JC..,^ ^^JLfiJ (ji^\^ ^j^uoS^ U:A^ ^L^lS 'U.iAa 



^ G^ j^9%s 9 ^^ 3 9 t, 9 9^S 4 9^ ^ s ^% 9^^^ ^ 



^ ^GS#^ ^«^ xG«c^ Gtf«0rG^ «^f G ^O ^ 9 G^ ^«# 






\j\^ 



f' 



ti)Uj- 






J-3 tLbar^j _ CiXj/ J-3 tibU^ 



* '^J^ lP <^>^J ^^4^^ tP '^JA? - ^J^ J^ 



^ ^ ^ 9 ^ ^»o 9 

A 






/ o^ oC ^ ^ 



^ ^ ^ «# ^ 






^ I O '»»^-' 



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^^ C^a^J ♦ (J ^ ^^^-^ - Vy J'^4>i\ u^\ (j^ Jw<>^^ 



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^ o #* o ^ 



^<4 4^ o>>< 






«^«^ ^ ^ 



9 9 f^ ^ ^^ 9 ^ ^ ^ ^ *• ^^ ^ ^ ^^'■o •^ ^ ^ ^ 



9 ^if^tS^ 9^ 9 %^9^ 



^^ 



^ * -^ gS ^ ^ 



*iJ,\,-Aj C-dii •^l3jJ\ 2f4X^ Lj<J^ S^^^ <3^ L^ 






-^ o ^^^ 9^^ 9 &^^ 



G^ 



G tfG^ /^ 



^ ^ ^ 



UjmaSj *Jt« C^s-Ai^ ♦ iJ\ ^_^ (_^\ L^ Ai).\ CiJUa 



o^^^^ -^ ^ 4^ ^ 9^ 



•^ 9 1^ ^ xgS ^ ^ 9 ^ ^ Gx**^ ^#^ ^ ^ 



^ A^ ^\ Ja^ 2G\ J-A9 *!£. UL-i ♦ 2(JcS: Ji AjlCc 



^ G#^#K#^^ <^ ^ 



9 I, ^S^ «» ^( 



:^o^\, J^^\ i^ J^\ "^ oo^\i ♦ ^Or Siili 



^ t,9^ G^^ ^ G /• /^-o ^ ^ %A- ^ ^ 



^ 



cJifti aJlc c^oi lW^ l^ cJL^ 3d9lSJ\ <^:'>««^j 2^>\> 
\o^^ \os^ ^y^ ^^ (j--«\ *::j;^ (JoJ\ jV^^ <-^\ - *3 



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cJUsj CJjt)^ rj*'!^ r^ * ^A*J^^ ^^ *JU* - <-r^ *tfS 



13 




k 






^\ g^ U _ J\5 2(V, Ui ♦ 3o^j ^ t-^\ ^ 

^c# ^oJ %*^^ o^^t Ox ^/ o xx ^x 9 1,9 ^ 9 ^% ^ ^ XX 

XX ^Ox x^O xU-e XX *^ I XX /Sx ^^xx 9 9 O ^O %^ 

XXX ^xxS^ *Ox x^x S ^Ox / •^x ^Gxxx 

•• ^ ^ 

I Ox xxxoO'O^i xO / OxxOS Ox x xx 

XX 9 O ^OmC xO<« x| >o Ox XX XX X O «^ 

"^ ^O^xtf^x 



X XX w -^ X ^ W'X 



XX 
XX X ^ X 



1^ X oS 



^ w 

X X 

O^^ ^ ^ Ox O X ^xxx X ^ ^ XX OS X 

XX ^xx^x ^ X X oJx ex X xOJx O«0 X ^ O^-tfy 

X ' 'X "^ XX X 

X 99'^^9 tf ^ oO'^x oOi^ X Oxx ^ Ox O Ox 

xO 4^9o 9 ^x ^ xC/ ^x ' X XXX *• 4«<mO x«^ ^ OxO«^ 

Slai^ 3Jui^ S^ 3ot3^ 3 4O j^>tftii ♦ i3UJ\ As'^^,^] 



X •♦ ^ 



O X /x^x^ ^ X Ox X xCSx S 9 O 9 ^ XOXXX X ^ X ^X O X 

^ Ox j^9o 9 ^^ s 9 o 9 9^t */x x s ^S 9^^^ x 



^ xO^ X xCSx XX xC^x Otfii^ 9<^x X f O fo'^ 9 o9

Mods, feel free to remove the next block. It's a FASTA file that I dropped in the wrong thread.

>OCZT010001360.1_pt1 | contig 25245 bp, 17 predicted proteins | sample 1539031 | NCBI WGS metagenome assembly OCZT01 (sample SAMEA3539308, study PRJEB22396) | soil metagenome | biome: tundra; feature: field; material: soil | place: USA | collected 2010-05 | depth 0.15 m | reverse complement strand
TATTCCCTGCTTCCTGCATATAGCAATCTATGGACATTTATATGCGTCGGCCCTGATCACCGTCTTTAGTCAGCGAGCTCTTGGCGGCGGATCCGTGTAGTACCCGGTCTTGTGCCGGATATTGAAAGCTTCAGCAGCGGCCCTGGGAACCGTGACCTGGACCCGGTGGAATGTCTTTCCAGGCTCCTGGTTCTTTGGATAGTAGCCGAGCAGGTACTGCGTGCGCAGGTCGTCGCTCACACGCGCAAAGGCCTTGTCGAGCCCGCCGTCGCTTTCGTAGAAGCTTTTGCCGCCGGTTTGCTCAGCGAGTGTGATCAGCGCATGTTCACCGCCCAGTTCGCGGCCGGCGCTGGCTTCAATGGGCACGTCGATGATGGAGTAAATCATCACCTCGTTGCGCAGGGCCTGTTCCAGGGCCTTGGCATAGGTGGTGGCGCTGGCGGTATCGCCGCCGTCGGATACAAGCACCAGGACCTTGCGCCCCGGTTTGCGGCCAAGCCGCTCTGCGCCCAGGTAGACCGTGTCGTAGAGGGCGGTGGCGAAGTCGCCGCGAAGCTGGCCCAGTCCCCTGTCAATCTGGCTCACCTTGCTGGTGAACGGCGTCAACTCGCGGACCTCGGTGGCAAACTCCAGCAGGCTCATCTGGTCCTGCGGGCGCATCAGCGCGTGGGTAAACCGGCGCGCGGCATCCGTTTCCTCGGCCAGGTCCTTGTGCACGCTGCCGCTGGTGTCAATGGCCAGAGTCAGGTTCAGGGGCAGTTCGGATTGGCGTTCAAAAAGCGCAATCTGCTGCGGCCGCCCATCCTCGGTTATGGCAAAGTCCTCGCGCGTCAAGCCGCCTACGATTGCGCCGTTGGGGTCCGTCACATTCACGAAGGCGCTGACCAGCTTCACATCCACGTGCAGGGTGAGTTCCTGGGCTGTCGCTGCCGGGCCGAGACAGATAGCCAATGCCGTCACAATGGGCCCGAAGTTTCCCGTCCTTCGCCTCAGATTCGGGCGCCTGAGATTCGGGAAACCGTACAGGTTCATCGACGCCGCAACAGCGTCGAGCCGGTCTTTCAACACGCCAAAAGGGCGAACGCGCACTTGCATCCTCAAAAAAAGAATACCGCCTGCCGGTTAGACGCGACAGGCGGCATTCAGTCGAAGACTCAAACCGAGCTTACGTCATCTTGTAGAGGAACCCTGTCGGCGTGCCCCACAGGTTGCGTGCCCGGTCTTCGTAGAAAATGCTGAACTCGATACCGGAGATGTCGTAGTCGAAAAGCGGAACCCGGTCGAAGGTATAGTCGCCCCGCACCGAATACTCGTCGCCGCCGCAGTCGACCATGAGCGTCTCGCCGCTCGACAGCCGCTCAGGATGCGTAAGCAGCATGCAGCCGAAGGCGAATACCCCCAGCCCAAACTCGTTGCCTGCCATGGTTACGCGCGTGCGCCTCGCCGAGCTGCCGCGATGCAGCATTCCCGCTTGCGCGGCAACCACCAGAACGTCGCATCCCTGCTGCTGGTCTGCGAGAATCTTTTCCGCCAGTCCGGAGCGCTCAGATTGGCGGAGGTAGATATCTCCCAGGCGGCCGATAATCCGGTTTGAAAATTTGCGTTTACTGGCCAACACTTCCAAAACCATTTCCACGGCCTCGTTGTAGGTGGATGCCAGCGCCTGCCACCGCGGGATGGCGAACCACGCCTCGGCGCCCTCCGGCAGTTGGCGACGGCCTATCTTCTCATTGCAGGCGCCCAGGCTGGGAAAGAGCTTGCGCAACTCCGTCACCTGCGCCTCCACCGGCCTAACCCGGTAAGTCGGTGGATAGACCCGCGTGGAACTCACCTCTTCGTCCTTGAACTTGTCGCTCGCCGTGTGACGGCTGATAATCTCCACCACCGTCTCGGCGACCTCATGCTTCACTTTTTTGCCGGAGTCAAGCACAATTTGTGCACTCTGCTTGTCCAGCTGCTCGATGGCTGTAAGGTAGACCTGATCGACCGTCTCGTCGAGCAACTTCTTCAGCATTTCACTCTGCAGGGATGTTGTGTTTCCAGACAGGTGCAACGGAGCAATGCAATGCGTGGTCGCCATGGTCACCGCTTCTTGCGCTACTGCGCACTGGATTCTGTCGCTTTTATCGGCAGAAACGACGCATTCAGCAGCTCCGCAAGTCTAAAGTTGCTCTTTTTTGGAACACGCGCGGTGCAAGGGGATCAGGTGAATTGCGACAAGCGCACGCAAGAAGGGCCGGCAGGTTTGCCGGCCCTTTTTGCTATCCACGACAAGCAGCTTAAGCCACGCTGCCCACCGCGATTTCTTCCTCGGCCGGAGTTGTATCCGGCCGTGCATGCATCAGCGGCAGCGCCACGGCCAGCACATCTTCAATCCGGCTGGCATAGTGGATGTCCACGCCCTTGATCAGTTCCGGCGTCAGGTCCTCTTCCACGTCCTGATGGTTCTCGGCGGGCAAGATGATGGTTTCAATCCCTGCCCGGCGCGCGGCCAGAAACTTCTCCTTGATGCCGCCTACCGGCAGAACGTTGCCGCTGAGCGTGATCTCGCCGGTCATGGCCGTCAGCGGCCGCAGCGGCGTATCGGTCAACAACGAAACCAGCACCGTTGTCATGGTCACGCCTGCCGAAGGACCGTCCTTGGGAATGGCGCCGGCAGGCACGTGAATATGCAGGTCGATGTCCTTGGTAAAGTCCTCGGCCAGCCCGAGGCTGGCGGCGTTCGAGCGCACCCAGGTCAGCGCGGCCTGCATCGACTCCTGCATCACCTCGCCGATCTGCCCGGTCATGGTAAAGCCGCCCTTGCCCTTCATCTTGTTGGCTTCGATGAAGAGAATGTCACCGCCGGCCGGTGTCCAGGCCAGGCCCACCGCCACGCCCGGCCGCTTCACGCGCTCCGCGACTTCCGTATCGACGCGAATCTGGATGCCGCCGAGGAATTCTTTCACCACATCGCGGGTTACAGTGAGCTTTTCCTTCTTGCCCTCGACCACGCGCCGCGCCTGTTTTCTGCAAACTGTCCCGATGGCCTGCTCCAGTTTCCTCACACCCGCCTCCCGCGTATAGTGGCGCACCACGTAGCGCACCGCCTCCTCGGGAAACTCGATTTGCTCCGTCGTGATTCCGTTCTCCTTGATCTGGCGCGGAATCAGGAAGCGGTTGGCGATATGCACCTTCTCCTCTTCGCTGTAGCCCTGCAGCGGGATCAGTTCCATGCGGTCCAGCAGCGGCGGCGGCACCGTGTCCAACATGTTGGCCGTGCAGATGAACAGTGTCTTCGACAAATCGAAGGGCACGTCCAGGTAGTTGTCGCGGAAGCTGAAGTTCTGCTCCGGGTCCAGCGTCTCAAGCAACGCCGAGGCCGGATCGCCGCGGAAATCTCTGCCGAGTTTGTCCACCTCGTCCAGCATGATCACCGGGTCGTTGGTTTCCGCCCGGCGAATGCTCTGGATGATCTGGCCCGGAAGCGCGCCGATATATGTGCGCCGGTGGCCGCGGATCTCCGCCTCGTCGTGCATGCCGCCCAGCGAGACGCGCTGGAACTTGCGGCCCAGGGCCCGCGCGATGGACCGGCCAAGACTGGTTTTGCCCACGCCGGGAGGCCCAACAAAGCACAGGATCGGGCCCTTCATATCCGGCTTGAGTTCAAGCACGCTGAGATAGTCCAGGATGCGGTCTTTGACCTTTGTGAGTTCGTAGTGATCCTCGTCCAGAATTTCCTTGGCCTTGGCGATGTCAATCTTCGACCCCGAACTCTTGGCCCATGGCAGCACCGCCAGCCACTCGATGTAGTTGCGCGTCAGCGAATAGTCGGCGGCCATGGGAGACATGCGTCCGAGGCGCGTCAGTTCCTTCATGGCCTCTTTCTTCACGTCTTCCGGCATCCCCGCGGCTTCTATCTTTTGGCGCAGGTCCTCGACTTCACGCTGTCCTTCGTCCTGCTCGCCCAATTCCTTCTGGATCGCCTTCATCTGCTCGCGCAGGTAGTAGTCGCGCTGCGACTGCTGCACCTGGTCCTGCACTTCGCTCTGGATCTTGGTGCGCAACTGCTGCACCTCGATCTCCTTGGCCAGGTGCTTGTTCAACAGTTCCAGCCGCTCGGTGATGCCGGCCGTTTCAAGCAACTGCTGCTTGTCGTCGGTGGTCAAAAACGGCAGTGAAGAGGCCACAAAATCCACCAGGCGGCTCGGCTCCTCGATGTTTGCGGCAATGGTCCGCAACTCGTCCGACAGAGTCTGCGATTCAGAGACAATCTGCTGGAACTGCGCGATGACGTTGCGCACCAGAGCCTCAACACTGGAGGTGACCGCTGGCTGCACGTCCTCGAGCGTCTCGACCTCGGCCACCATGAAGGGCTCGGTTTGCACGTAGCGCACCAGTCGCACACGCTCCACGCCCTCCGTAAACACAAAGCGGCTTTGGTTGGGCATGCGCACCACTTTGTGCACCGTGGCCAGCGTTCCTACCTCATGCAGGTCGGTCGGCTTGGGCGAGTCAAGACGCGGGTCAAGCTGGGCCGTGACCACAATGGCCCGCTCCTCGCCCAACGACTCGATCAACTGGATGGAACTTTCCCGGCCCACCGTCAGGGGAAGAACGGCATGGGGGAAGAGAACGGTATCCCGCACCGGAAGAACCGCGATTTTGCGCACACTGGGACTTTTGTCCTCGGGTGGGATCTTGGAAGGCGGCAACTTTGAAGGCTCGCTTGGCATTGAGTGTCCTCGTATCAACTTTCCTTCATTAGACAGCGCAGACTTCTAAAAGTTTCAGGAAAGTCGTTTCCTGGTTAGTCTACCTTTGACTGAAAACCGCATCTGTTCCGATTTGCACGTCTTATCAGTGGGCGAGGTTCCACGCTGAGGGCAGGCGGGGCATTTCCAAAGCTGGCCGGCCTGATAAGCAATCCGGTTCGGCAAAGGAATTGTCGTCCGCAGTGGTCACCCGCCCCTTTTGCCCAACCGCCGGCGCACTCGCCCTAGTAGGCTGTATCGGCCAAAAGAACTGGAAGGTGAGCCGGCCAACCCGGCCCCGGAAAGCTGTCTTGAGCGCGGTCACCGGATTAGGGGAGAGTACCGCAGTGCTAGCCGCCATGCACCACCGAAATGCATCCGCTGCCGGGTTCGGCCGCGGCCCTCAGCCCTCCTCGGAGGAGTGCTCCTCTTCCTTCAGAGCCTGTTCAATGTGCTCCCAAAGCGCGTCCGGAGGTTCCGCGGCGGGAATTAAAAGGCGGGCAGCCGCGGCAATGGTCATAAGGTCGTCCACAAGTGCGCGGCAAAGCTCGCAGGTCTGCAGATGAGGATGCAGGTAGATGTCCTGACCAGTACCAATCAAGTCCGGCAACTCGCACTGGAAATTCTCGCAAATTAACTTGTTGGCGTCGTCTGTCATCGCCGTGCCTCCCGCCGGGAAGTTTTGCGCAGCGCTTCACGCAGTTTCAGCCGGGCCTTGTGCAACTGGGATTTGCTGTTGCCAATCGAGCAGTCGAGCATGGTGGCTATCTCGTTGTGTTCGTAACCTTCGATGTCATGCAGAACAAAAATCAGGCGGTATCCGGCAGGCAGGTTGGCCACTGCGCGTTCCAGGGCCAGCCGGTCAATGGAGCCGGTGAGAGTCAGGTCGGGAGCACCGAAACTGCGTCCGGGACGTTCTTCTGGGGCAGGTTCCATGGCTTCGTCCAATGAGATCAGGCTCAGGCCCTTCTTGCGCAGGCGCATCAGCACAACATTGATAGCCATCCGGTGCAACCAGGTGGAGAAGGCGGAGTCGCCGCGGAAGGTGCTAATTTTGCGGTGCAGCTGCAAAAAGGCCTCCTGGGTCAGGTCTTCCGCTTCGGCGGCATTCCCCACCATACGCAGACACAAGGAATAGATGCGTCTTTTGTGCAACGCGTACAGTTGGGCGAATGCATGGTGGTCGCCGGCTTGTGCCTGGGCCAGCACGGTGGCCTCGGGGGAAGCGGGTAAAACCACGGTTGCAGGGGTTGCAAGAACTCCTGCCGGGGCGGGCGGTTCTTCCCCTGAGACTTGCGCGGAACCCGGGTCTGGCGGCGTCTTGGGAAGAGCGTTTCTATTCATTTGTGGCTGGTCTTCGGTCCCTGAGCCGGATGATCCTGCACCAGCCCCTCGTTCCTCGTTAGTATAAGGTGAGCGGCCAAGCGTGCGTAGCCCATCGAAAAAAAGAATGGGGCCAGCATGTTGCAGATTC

XX 



s ^ 

M • 



^x^9 



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Zj\J^ 



p' 



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^J-5 tibs-^ - tiU^ J-J dbL^ 



• ^J* lP ^>^j '^^ J^ ciUj/j - ti3^ J-i 









•\i* 






^ I O '•»-»■• 



^o 9 o9 ^ 0O^ ^<i<S«o <i <S.o^o ^ ^ 1,% 






<l 



^o <" 99ij^Sy^ 



^ %a ^ o <^ 



<s«o .^ o 






99t* 



^ ^^ X «* • ^ 



^ ^ ^«* ^ ^ • ^ 



• • ^ ^ ^ 






9^1,^%^ 9^ 9 o^*^ 



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^J\^^^ Cji3 ♦^UjJ\ ^O^ Lj^ ^rj^^ (J^ L^ 



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U^XiaSj ^jco Ov^3^ ♦ iL3\ 15*^ L^;^^ Uffl 






t^ ^ ^^^ ^ ^ ^ ^ 9^ 



• 9 o ^ *K*J ^ ^ ' 9 u #" o^««» /^ #" «^ 



^ *5C« J\ Ja^ iu^ J-A3 Alt ULi • &ojf Ji *j\C« 



/ Ci^^U^." ^ ^ 



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9 1,9^ c^^ 9 o 9^ 9^ 



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cJii A-b c^^oi J^\ i^ c-JL._^ 3diUJ\ cJJj 3o\> 



«^^*«» ^ -^ 



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O^ /•0>' 



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iJ^j U^p\ ^\j j»U3 • cX^Ab Ok^ ^V - U^ A:.3 



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n ^i\sd^ oG\£L 






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U\_j • ^-ij jJx tl-^Slj Ujli 4l^ tr** - (J^ '^^ 

^ A-c'^-s ^ 9 1,9 ' ^f 9*-^> ^ ^^ 9 ^ bM3 «>^ b/ 7bX 

, ^^ /«4 .. „ 9i,*-B «>/ - <./ ' f (« « ,9 ^ ^' 9, 
b'-' ' '^ ^ 7 b' ^9 ,9tS 9 f « 1^ ^ /«, ,t. 

•.>i *d ^ ^rtj-e^ s ^ 9 9 >(»ci ^ 9^ ^ ^ -Or t r 9 

" '. jls CU. jl^u (pijT ^) ji5J - jwi 






9 ^ ^ ^ xC <<«0 ^o 9 9^ 



yj\ cA\^ J^^ ciWb Ji.i -tiJU\ cTjL 
*xj Jl5j (j^^\ J-A3 • tiJ\b 4^ \ JsA - aJ J\5^ ^ 




.\SJ\. 



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^^^ ^ ^ ^It^ ^ ^ ^ 9 ^ mA ^ ^9 ^S ^S ]^ 

4Xj^\^ jJUi - «\j\ ^^kc\ ^JUi * jkguig) L,J^ oo;\ - 3^*!i3 

9 If 9^ ^^ ^ ^ ^ ^ ^ ^9 9 9 %J^ ^ ^ 9 ^^ ^o«»o«o 

^ S *^ *w^3g I ^ ^ 0^ 4f 9 9 it'^ ^ ^ 9o ^9 o9 ^ ^o ^ ^ 

m 4^ 9 9 u^ ^ ^^ ^^ 9 9 c ^ ^ o o/-^ ^/ -*► ^ S^^O'O 

#^ 9 ^ ^iS o 4^ s ^it ^ If 9^ ^ 9 ^ t^^ o*^ *^-^ %* 9 9 ^ i^^ 

. **\ \* ll**l Mil** 

JLS^% &y^\Z^ ^V^ 



^ **«*• ^ ^ ^ ^ ^ 



j^ / Ca-« 9 S ^ 9^ ^c-iO ^ «^ ^ ^ 



• \^ oU^ U J15 ?4,«i^\^ 'u S^\iJ\ U, J\5 



^ /u^ / S i^ ^ /o «» oS c 



^ ^ ^ 






J 



s ^ ^ %* 9 s ^ ^ 






9^9 ^x X XXX oOS^ 






^^ji|^ Ui» • ^;)^^\ Ai5X*x« ^j l3^^ - LT^^jyji^ 

^9 9 I, ^l0^^ 9 ^^<H-^ ^ Ot^ ^^ mC ^ ^ ^^ m^ ^ 



o ^ o-^ 9^ If ^ 9 ^ ^^ ^ c^." 4t ^ 



_ ,As^\ 3JT cux*; Uii « ^-^\j uxjkoi\ ^y^ 3^T 

/J^ ** > ' • e^ 9kj9. 99^^ ^ ^ ^ ^ •-*►#»■ o.^ 9 ^^ ^ ^% 









0«^y>o /o ^ ^ ^ 9^ ^ ^ ^ ^ ^^ 9 9 ^ mc 9 ^ ^S^ ^ s ^% 9 ^ ^9 



U^ioL^ ^iC^ pLsj £^-.^ LS*^ (J^^ ^0<k.\3 * J^\ (>i^ 



(3^ ci ^ ^^ * ^^ Sj— ^ *3 ^^^^ Aig-J *Ja^j 



s ^ ^ c 9 s ^ ^ 



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tS ^ ^ 9^%0 ^ ^ o ^ m^ C^ %s ^^9 ^ ^ ^^ ^